A member of the Phoenix Comm- unity Alliance (PCA), a private group of downtown corporate and business leaders, and for the past 20 years the director of governmental relations at Arizona Public Service Company, he cut his political teeth in the 1960s and early '70s as a chief of staff for three Phoenix mayors. He was the marketing director for the Phoenix Suns before they moved downtown. He's as adept at spinning and pitching policies and projects as he is at knowing who to call and when to throw some friendly weight behind a good idea.
"I'll tell you why we're feeling emboldened these days," he says, elbows propped on a small conference table in his 20th-floor office at Arizona Center. "Here we are in the 1998 time frame and people are looking around and saying, 'Ahhh, the ballpark. Ahhh, the streetscape.' And here comes the Collier property.
This new downtown is the fruit of the labor of folks involved with the PCA in the early years. What you see is what we envisioned around here."
The private sector led the way in downtown's revitalization, he says, "because there was no political will. Not one politician said it wasn't doable," he allows. "They just said there was no political will for it, and in their scheme of things, it wasn't a priority."
And that's the way things at City Hall still appear to him and others at the PCA. "So we're going to help them set their priorities by doing something that everybody knows in their gut is the right thing to do. This is the next step in central city development."
The step that he has in mind is the redevelopment of that stretch of dilapidation known as the Capitol Mall. Its name conjures the spacious civic and cultural commons found in Washington, D.C. But the blighted swath that extends from Seventh Avenue to the state Capitol, and from Van Buren Street to the railroad tracks, is more a hole in the heart of the city and state.
From an urban-design standpoint, it is a wasteland of bad, ill-fitting or broken ideas and designs, with a few refurbished historical architectural gems sprinkled amid surface parking and vacant, trash-strewn lots.
Architects have dissed the western end of the mall as an industrial park for civil servants. And they're not far off. Over the past 40 years, the state has stockpiled an estimated 60 percent of the area's land--about 175 acres, according to the state Department of Administration--contributing to the elimination of one of Phoenix's oldest residential neighborhoods.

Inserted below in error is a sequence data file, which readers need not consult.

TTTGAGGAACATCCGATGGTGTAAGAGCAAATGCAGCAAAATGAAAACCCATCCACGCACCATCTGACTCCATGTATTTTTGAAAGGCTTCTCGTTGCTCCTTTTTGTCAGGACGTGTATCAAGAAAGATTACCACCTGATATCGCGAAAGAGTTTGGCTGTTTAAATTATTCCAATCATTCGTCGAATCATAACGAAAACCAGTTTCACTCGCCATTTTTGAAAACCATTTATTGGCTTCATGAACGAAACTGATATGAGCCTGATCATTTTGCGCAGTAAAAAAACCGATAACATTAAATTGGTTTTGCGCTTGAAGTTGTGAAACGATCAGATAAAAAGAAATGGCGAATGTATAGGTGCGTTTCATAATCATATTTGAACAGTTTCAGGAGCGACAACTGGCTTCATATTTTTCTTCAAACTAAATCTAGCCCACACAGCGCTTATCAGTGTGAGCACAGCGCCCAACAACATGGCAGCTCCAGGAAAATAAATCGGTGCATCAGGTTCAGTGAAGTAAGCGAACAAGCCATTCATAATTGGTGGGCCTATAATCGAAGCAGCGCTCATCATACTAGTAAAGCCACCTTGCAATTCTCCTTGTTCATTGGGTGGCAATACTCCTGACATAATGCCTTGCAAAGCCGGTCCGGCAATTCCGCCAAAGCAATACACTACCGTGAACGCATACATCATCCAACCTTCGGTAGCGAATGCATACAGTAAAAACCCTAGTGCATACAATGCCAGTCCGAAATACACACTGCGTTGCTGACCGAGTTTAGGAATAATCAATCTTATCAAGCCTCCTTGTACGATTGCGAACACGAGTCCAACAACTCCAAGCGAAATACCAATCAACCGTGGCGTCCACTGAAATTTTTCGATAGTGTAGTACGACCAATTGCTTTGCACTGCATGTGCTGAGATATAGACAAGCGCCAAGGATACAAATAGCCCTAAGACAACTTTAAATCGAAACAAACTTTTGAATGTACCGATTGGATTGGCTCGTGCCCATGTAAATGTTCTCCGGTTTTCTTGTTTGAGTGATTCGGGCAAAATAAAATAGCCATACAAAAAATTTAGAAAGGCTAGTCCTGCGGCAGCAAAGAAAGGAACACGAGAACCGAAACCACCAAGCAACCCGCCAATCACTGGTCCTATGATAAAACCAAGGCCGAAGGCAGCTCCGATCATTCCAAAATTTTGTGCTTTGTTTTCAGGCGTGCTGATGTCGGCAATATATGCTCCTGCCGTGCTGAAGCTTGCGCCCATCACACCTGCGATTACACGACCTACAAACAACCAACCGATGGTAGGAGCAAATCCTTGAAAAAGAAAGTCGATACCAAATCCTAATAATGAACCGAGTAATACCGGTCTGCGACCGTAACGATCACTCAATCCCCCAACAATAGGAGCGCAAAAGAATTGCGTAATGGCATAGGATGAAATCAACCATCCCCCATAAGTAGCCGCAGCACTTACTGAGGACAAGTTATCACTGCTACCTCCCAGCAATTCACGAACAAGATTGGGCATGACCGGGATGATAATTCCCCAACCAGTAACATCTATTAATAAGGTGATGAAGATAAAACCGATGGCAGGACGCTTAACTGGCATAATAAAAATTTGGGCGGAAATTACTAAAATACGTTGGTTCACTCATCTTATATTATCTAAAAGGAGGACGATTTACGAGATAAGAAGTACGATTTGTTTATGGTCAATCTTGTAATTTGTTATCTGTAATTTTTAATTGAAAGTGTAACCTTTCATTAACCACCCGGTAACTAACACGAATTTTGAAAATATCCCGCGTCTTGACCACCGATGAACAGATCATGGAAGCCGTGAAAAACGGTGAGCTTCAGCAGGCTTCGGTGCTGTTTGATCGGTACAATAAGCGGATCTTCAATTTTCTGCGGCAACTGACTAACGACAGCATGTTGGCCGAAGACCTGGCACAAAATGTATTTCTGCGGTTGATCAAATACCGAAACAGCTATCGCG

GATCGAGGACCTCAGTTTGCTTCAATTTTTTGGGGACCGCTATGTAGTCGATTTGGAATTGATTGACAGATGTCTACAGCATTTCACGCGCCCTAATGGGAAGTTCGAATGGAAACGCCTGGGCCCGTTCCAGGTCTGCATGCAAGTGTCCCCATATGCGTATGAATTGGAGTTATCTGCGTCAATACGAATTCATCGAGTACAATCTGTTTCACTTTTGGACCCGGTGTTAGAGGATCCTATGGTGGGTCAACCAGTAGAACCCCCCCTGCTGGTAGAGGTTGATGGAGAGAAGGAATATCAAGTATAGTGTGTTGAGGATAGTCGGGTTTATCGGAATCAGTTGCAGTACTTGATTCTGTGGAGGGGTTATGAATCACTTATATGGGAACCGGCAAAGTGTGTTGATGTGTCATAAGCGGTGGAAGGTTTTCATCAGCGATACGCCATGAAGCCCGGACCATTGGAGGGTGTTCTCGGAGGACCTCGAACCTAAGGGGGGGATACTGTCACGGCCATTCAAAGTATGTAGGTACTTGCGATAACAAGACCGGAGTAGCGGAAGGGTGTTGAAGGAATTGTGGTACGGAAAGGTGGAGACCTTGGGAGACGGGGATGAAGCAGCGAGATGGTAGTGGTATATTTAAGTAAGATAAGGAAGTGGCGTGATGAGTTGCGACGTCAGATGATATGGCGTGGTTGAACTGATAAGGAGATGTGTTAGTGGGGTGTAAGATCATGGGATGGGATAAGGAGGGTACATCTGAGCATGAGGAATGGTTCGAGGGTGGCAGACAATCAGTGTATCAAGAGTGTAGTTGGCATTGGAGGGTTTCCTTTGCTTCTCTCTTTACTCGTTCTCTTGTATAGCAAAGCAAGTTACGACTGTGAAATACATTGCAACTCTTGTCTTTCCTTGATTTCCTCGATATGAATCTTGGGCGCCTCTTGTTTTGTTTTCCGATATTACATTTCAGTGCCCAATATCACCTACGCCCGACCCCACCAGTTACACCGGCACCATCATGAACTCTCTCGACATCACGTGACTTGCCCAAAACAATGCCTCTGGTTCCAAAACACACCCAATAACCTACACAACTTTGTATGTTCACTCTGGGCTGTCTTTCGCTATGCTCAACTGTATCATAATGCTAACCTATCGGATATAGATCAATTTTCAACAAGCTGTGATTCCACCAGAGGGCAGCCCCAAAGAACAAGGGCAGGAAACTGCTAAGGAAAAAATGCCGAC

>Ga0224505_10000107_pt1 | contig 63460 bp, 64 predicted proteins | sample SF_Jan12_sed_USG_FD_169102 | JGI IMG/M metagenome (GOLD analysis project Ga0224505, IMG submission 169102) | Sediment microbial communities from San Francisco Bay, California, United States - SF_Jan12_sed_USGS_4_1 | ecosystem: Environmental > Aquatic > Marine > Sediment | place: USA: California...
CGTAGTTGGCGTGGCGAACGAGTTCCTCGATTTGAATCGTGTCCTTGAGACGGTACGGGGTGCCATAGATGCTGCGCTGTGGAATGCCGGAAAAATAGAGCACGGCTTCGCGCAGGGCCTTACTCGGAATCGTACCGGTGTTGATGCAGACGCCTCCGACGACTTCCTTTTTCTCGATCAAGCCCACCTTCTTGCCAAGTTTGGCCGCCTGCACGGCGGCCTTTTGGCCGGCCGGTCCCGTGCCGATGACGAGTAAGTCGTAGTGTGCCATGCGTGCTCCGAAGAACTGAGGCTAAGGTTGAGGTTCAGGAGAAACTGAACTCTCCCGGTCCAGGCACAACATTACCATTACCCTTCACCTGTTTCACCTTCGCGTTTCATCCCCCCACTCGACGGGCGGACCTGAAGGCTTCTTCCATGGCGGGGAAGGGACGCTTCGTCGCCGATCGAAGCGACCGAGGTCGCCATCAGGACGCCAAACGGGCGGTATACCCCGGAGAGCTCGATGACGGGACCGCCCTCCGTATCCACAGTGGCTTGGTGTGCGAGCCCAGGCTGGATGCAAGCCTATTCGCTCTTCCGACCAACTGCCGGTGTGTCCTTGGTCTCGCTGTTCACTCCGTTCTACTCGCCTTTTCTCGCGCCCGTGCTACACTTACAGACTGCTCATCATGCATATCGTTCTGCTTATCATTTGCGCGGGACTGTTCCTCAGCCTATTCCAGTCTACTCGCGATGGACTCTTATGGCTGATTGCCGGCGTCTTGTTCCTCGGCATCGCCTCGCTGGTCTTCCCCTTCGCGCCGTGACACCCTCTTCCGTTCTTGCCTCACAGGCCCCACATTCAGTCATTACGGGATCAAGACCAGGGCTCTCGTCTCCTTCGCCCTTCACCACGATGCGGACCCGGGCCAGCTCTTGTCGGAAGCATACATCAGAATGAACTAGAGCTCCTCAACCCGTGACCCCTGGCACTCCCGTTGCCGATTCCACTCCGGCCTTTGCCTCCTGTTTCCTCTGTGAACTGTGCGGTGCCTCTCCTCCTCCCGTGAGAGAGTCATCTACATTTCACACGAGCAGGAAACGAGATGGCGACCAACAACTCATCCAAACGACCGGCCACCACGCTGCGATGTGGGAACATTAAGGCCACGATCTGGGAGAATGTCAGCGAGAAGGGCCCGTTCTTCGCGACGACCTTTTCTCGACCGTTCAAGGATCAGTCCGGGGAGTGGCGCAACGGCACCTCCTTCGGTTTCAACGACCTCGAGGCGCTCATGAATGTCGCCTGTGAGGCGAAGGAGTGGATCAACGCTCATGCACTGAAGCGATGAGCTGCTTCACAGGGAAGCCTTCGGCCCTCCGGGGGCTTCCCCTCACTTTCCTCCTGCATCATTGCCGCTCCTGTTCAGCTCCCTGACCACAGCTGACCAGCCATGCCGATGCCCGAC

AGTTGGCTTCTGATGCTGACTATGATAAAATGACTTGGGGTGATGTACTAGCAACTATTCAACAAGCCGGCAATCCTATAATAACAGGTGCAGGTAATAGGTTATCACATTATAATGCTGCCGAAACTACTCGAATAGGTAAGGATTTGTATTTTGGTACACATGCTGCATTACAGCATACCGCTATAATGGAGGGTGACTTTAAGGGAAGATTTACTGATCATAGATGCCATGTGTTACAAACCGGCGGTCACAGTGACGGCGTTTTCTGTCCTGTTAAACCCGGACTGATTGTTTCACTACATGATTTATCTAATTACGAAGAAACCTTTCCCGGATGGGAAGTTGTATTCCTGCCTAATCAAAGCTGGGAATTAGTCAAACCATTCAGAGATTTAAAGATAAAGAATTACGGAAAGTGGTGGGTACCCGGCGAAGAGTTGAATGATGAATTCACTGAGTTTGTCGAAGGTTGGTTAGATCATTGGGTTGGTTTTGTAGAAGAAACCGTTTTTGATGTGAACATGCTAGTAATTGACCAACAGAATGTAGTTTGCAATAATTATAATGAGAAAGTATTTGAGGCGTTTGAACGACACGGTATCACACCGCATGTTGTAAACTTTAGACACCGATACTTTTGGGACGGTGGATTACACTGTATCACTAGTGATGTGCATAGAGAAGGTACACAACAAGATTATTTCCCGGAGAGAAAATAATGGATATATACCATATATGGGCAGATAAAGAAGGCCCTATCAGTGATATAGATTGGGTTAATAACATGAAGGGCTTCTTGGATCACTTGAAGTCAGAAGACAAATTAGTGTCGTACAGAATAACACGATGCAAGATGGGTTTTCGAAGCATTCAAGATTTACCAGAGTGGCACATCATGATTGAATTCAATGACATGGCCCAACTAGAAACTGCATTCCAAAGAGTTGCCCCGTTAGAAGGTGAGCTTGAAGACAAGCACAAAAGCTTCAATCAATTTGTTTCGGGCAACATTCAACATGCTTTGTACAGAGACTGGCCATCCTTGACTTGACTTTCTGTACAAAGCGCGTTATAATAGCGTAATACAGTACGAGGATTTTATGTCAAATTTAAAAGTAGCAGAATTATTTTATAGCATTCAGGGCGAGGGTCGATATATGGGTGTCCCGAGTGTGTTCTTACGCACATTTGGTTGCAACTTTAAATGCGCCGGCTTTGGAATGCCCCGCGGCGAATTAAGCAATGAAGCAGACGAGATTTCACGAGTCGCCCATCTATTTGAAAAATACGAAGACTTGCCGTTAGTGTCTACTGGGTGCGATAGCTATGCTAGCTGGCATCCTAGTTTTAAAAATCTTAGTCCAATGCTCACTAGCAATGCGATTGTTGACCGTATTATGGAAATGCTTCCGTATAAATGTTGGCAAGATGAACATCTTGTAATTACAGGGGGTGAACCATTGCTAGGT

Yet it is the eastern end of the Capitol Mall that most concerns Shultz and the PCA. The five-block stretch from 13th Avenue to Eighth Avenue along Jefferson, Madison and Jackson streets is the Valley's homeless central.
Its array of social services includes the 400-bed Central Arizona Shelter Services (CASS) shelter for homeless men and women, the Maricopa County health clinic for the homeless (up to 4,000 patients yearly), the St. Vincent de Paul dining hall (up to 1,000 lunches a day), and the Andre House of Hospitality (500 to 900 dinners daily, job assistance and clothing). Downtown Learning Center has classes and computers for the motivated. Interfaith Cooperative Ministries provides food boxes and other assistance to the poor. Several labor exchanges farm out temporary day labor. And there's a privately run general-delivery post office where most of the area's estimated 500 to 800 homeless people receive monthly checks and food stamps.
Those are just the legitimate enterprises. Police, homeless advocates and local business owners say the area is packed with street-smart drug dealers and predators attracted to the quick-money potential of a cash, crack-cocaine and food-stamp economy. The area's crime rate is among the highest 25 of Phoenix's more than 2,000 crime grids.
"The whole area has really been just a dumping ground," says Mo Stein, an architect who sits on the board of the CASS shelter and heads the housing committee of the PCA. "The attitude for years was the city would say it's not my problem, it's the state's, and the state would say it's not my problem, it's the city's. And the county would say it's not my problem at all. It's been easy to pass the buck. As a result, the area has been relegated to being the social-disease host for our community. We've just thrown everything we don't want to deal with or see down there."
Yet hopes for development spring eternal. The PCA and others see this mess as fertile ground to grow more downtown housing, stores, restaurants and entertainment. They see it as a place for the state to consolidate the nearly 700,000 square feet of office space it leases elsewhere around the city, making the area a one-stop shopping mall of state affairs.